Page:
How To Tell Your Family About Your Addiction
Whether your family knows you’re struggling with addiction or not, talking to them about it can be daunting.
While some stages of substance use disorder can be hidden, after a while it becomes quite obvious—as much as we like to think we’re great at covering our tracks. Whether your family know or not, telling them can be daunting. At this point in your addiction, it’s likely that you’re riddled with so much shame and guilt only exacerbates your fears of speaking up.
However, that fear is often unnecessary as most families and friends are really supportive because we’re taking accountability and asking for help. Even if some loved ones do not understand and lack the ability to support you there are tons of other resources to help you on your journey of recovery.
The insidious nature of substance use disorder means that—depending on the drug—you may have become a master of deception, silently taking increasing amounts of substances under the radar. Usually people only take any serious notice when patterns of behavior emerge, or there is an incident—like a DUI. Then again, I’ve heard some people be completely surprised to find a loved one is in rehab. But they seemed so together, so normal. Are you sure it’s them?!
Over time though, family and close friends start to put together the pieces—the tell-tale signs of someone excessively using substances—isolation, turning up late, flaking altogether, the excuses, depression, unreliability, moodiness, hysteria, instability, and, in some instances, drunk, or high, all-the-time.
Whether people have suspicions, or have no clue, it is important to note that there is no shame in asking for help, or in telling people that you have been struggling.
My close family knew. They painfully watched my slow decline into substance use disorder. They witnessed my declining mental and physical health, the calls of desperation, and the total despair and disconnection in my voice. I had totally detached from the world. I had one purpose: obliterate all senses and numb me to my experience in the world. This must have been very difficult for them to watch. They tried to help: restricting money, not speaking to me, trying to control me, and even taking me to meetings. I eventually reached a point where I couldn’t go on. It was then I asked for help and started my road to recovery.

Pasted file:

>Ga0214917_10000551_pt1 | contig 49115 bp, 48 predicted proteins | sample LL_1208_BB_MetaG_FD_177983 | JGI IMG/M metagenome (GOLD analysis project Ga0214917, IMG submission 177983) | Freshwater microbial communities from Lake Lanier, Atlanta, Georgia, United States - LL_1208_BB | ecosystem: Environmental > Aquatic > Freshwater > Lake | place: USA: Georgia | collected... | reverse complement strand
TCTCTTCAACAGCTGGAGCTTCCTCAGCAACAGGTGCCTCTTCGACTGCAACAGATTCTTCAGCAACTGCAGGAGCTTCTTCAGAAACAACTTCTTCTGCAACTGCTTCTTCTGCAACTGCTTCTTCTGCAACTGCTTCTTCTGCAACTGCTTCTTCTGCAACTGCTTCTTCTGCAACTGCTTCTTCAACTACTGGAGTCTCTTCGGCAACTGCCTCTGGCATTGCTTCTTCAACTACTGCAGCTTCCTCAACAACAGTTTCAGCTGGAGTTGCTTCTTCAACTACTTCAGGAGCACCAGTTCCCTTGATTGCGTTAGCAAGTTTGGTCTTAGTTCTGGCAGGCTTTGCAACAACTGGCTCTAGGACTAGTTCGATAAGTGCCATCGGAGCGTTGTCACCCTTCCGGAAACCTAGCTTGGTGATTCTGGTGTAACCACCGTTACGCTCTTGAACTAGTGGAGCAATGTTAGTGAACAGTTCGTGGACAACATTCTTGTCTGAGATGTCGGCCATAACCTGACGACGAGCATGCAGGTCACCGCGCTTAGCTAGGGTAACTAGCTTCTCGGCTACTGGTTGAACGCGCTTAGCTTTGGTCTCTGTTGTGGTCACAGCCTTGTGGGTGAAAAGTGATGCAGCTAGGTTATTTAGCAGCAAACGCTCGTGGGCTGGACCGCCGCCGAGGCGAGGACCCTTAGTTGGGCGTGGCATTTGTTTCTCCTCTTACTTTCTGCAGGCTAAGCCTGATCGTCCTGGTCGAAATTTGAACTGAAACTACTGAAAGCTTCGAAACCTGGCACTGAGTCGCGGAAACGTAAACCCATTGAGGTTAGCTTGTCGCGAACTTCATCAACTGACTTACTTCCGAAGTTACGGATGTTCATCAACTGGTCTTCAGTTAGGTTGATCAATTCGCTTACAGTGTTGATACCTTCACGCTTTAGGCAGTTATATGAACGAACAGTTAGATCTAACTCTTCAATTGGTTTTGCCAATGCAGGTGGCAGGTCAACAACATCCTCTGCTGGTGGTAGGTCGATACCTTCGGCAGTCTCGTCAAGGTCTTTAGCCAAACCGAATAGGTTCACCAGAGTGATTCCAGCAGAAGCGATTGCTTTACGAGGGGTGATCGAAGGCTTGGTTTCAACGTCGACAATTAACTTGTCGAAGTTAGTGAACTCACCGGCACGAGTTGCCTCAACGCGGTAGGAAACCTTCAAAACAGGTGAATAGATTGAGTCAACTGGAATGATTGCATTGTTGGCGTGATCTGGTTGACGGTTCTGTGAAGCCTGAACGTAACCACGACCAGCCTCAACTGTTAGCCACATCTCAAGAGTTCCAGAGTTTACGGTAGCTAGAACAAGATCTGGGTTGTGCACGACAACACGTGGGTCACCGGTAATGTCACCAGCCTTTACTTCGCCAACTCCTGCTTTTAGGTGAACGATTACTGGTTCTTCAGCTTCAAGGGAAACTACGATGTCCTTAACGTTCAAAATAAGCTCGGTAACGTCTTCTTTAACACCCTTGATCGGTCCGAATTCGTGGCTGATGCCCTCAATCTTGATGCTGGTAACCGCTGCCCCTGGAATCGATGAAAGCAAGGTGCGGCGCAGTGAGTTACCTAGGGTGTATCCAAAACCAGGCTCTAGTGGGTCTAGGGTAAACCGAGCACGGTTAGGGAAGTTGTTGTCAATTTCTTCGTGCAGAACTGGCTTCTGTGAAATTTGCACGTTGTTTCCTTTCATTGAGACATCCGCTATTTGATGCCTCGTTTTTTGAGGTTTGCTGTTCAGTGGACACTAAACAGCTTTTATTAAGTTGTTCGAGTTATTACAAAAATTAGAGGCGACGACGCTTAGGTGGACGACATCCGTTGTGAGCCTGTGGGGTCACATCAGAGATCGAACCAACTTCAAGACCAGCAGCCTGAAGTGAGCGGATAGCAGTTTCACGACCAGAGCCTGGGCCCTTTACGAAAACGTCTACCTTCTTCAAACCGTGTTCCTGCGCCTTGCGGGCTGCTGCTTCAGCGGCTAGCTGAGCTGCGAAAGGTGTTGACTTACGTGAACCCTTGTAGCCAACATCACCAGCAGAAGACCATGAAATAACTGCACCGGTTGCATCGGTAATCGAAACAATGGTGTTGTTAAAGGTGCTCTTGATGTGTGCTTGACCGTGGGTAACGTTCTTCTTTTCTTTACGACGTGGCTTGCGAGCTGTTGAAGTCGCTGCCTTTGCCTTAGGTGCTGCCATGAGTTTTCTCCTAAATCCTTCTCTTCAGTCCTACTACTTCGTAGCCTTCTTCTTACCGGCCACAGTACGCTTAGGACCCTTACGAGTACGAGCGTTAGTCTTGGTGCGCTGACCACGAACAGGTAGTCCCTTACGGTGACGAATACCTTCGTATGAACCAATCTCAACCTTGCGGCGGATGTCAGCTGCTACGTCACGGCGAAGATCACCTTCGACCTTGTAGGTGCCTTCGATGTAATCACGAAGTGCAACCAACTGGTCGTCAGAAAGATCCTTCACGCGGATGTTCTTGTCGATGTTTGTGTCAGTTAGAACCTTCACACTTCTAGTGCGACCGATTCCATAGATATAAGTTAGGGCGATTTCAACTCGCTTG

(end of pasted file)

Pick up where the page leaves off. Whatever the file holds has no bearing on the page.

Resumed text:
As I began to recover I needed to tell close friends and other family members to get as much support as possible, and to explain my erratic behavior. Some friends and family were very understanding and supportive. Others struggled with the words alcoholic, addict, addiction, and disease. They believe that obsessively and compulsively taking drugs, despite the negative consequences, is a choice—but that’s a whole blog post in itself!
Whether your family knows or not, it is important to try and tell them what is going on for you.
It benefits us greatly and goes a long way toward developing healthier behaviors and building a supportive network for our continued recovery.
The best way to approach telling your loved ones about your substance use disorder is:
- Consider beforehand which family members will be supportive and choose to tell them.
- Assume they already know.
- Be prepared for a difficult conversation and plan to do something supportive afterward, like calling a friend in recovery, going to therapy, or hitting a meeting.
- Plan what you want to say: be honest, acknowledge your problem, tell them what steps you are taking to get help, and be clear in the help that you need of them (supportive phone calls/texts, help getting you into treatment, love and compassion).
- Understand that you may have hurt people as a result of your behavior—and part of recovery is amending that hurt—so be conscious of that when asking for help. You may have to accept that some are not willing to support you.
Speaking up, while difficult, is cathartic—you’ll feel like a huge weight has been lifted off your shoulders. And even if you don’t receive the support you would like, there are tons of resources available: at rehabs and treatment centers, meetings, therapists, and many other people in recovery walking the same journey as you. Family support is great, but it isn’t essential to recover.